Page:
Thursday, March 15, 2012

The David Murray Blues Big Band with James "Blood" Ulmer live at Iridium

David Murray opened the first set of a two night run March 7 with his Blues Big Band playing a song of his own called “Stressology.” Before bringing out featured performer James “Blood” Ulmer, he said, he wanted to relieve some stress for the audience “because New York is so imposing.” It might have been seen as a quiet homecoming of sorts for the saxophonist who has been talking about moving back to New York after a decade and a half in Paris. He didn't say as much from the stage but here he was, back in New York and in front of a big band, even if it was a Tuesday at Iridium instead of one of the many, many Mondays he hosted at the Knitting Factory.

There were a couple names back from those olden days - Alex Harding on baritone sax and Jaribu Shahid on upright bass and bass guitar - but it was still a new project and if the band wasn't up to the full power that Murray's big band had harnessed when they were playing weekly gigs, they still backed Ulmer more than ably once he joined them on stage. All told, it was probably a better Ulmer gig than it was a Murray one even if the leader's few tenor solos still stole the show. The one notable exception to that broad stroke came in the form of another Murray in the 15-piece band who wasn't introduced until midpoint.

Ulmer started with a strong take on Bessie Smith's “Backwater Blues” and a funky version of his own “Talk About Jesus,” both of which appeared on his 2007 release Bad Blood in the City: The Piety Street Sessions. His phlanged guitar was untroubled by treble as he moaned the New Orleans-inspired songs through a choppy vibrato while a bold young man comped next to him on a custom Stratocaster. The rhythm figures played by the younger guitarist paid a debt owed to Ulmer, but when he stood up to solo he showed an allegiance to Hendrix, Santana and Eddie Hazel as well. And when David Murray introduced him as Mingus Murray - without going so far as to say he was his son, although he is - the lineage was made clear. The younger Murray has been setting the stage for his own rhythm and funky blues, describing himself as an “art nouveau rock star from the future” and releasing his first album as a free download via his website.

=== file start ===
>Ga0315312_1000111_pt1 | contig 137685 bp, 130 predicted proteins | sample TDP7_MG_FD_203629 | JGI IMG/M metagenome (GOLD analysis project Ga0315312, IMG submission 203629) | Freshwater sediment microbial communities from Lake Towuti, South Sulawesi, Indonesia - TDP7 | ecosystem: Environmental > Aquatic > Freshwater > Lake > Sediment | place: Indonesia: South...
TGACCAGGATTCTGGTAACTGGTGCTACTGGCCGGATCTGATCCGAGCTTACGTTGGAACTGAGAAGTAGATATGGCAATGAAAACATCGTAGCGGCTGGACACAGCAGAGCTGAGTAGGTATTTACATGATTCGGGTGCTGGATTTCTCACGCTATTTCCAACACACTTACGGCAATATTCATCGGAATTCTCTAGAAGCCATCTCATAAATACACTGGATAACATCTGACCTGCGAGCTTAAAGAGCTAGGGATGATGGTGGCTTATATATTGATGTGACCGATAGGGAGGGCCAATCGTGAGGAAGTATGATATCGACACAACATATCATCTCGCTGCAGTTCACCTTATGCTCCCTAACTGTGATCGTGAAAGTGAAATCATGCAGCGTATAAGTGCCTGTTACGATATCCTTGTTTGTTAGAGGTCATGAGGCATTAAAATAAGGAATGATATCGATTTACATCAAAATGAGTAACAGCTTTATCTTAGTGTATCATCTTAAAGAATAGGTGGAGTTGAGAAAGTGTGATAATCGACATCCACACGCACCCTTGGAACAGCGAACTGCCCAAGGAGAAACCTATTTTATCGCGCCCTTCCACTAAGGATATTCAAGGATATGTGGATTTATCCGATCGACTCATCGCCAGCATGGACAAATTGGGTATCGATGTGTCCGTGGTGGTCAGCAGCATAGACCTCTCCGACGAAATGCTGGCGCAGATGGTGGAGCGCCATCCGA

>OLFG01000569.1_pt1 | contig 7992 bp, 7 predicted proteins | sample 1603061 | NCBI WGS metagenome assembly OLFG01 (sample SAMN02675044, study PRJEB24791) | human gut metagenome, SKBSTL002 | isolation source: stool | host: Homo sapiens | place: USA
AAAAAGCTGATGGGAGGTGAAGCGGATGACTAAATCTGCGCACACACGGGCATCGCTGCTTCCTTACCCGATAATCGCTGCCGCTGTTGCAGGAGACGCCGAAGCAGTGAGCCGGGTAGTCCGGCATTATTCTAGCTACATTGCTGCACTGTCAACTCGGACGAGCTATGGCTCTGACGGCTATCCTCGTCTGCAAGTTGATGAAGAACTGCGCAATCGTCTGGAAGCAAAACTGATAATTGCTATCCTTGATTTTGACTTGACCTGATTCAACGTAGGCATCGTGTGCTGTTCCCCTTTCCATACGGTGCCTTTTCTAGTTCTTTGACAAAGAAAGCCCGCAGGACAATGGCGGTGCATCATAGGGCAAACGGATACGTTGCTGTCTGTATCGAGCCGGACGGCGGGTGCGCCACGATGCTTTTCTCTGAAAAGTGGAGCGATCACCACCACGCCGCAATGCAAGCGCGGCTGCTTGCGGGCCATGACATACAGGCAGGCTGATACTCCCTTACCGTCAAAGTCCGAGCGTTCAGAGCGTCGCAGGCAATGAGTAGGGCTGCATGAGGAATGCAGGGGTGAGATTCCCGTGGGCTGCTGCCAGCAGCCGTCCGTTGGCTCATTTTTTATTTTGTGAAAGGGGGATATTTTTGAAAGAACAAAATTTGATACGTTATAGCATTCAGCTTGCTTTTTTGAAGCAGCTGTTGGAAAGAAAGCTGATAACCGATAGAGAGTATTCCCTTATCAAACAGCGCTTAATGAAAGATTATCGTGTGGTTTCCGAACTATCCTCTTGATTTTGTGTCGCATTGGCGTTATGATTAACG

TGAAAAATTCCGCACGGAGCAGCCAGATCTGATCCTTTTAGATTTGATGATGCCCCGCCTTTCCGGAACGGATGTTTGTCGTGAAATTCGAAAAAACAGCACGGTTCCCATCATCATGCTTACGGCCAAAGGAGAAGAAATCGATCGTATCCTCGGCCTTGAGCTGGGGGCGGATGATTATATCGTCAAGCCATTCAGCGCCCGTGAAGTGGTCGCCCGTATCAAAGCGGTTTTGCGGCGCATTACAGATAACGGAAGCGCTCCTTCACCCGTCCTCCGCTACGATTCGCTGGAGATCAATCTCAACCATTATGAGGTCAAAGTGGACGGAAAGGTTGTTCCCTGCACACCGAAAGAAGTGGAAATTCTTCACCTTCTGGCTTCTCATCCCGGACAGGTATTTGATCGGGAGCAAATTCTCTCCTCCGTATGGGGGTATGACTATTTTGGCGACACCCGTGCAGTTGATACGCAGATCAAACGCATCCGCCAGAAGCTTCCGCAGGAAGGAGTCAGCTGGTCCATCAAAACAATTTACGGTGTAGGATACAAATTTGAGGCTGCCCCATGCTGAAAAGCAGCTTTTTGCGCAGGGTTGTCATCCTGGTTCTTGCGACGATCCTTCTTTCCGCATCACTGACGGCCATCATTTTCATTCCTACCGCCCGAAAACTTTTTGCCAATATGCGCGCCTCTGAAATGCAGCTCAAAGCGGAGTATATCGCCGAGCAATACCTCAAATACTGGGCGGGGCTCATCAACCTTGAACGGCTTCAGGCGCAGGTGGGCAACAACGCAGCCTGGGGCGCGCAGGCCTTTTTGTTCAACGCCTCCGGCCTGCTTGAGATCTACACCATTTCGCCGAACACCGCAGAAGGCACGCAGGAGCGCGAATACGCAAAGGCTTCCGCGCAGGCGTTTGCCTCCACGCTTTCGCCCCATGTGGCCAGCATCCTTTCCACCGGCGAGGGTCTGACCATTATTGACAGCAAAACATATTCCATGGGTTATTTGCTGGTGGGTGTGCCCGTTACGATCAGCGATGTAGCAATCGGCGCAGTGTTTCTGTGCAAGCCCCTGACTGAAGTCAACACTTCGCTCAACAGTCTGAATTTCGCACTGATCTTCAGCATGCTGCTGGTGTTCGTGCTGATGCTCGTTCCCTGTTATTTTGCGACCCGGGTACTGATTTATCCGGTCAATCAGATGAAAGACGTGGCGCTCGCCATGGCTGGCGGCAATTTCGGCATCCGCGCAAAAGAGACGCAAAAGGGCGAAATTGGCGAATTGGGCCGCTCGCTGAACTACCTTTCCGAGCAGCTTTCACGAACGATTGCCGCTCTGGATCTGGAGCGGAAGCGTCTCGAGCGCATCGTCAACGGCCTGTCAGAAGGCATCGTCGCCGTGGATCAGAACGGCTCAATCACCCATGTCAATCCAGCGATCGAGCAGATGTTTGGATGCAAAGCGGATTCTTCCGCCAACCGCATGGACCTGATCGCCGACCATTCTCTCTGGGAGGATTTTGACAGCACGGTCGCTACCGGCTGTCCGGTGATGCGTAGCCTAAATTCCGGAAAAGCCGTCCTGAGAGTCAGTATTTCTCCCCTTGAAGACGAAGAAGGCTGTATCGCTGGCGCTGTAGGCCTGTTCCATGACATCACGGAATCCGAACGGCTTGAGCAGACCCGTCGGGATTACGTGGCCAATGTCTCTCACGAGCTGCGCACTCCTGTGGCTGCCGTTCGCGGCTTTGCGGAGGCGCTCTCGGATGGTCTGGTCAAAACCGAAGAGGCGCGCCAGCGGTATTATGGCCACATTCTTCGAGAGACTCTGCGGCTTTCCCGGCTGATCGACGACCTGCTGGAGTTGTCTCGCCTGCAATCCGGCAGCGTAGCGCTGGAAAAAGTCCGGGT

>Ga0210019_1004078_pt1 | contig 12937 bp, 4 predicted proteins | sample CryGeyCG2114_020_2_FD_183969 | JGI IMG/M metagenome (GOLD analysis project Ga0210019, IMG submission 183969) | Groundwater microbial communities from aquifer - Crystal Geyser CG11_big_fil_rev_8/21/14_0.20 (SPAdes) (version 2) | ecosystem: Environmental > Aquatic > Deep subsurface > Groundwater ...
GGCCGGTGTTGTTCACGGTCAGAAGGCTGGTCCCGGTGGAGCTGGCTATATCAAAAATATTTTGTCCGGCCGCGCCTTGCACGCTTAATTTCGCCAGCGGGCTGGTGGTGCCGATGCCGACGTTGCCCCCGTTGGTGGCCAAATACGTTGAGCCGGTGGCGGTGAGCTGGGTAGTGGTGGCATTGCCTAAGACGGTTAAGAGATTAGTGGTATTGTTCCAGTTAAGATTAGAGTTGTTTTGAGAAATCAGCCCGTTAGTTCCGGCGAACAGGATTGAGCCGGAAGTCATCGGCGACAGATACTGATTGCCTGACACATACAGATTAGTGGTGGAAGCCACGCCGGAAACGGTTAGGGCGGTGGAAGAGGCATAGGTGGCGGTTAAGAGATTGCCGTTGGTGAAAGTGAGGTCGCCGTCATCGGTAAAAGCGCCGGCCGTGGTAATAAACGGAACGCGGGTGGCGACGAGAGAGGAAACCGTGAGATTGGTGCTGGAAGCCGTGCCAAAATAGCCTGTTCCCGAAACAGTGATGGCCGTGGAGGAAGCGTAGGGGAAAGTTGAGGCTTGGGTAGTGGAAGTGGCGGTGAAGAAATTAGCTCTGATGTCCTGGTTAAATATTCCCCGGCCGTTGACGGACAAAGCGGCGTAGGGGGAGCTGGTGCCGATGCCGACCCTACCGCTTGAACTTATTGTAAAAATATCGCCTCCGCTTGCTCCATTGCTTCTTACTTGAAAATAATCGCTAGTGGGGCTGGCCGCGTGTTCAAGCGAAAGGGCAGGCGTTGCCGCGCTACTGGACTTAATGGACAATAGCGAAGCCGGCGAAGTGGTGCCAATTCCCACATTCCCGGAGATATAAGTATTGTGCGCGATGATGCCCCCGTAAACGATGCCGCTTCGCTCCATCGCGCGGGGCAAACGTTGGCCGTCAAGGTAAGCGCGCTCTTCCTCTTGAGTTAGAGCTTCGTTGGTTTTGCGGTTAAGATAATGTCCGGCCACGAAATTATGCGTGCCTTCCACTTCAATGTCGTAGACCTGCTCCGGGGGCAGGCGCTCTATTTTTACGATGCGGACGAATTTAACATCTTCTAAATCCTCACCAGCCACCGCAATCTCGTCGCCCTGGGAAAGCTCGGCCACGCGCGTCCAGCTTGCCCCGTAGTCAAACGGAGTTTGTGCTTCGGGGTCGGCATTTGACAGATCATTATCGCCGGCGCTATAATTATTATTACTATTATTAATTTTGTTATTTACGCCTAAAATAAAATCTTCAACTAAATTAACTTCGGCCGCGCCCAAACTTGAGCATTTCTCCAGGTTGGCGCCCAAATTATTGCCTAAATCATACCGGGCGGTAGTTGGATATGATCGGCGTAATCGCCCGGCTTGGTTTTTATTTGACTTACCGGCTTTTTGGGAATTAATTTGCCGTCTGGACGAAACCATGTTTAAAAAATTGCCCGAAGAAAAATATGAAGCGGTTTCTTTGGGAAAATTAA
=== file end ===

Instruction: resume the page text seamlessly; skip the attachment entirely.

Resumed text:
The various forces aligned for a cover of Kanye West's “Love Lockdown,” a song the elder Murray has also played with his Cuban Ensemble joined by singer Macy Gray and Roots drummer ?estlove and firmly grounded here by Shahid's electric bass. The set concluded with a reading of “Sitting on Top of the Worldwhich was the jazziest thing of the night.

Even with some nods to the new, there was a current of nostalgia going on, enough so that one could be forgiven for imagining that Murray and Ulmer might next revisit Recording N.Y.C. 1986, even without the late, great Fred Hopkins. It's unlikely, but it remains one of the best releases in either man's catalog.

Here's a short documentary about the project, not from the same gig but worth a watch:

- Kurt Gottschalk

Monday, March 12, 2012

New Takes on Kate Bush and David Bowie

Theo Bleckmann
Hello Earth! The Music of Kate Bush
(Winter & Winter)

The Wee Trio
Ashes to Ashes: A David Bowie Intraspective
(Bionic Records)

It's easy to make the mistake of remembering Kate Bush as a girl at her piano, a bit of a weird one maybe, but essentially looking pretty doing ballerina steps and singing pretty songs in a high soprano. And with as much as a dozen years passing between albums (she's released a total of 10 since her first in 1978), she doesn't do an awful lot to remind us otherwise.

It often feels as if this is the mistake singer Theo Bleckmann has made on Hello Earth! The Music of Kate Bush. While Bush's songs aren't often cheery, they do sometimes feel light. Not unsophisticated or unintelligent but ethereal, and these are the songs toward which Bleckmann is drawn. He is a fine singer, occupying a territory between art song and cabaret, which allows for smart arrangements and just a little bit of camp but not much by way of the screeches of terror sometimes in Bush's recordings.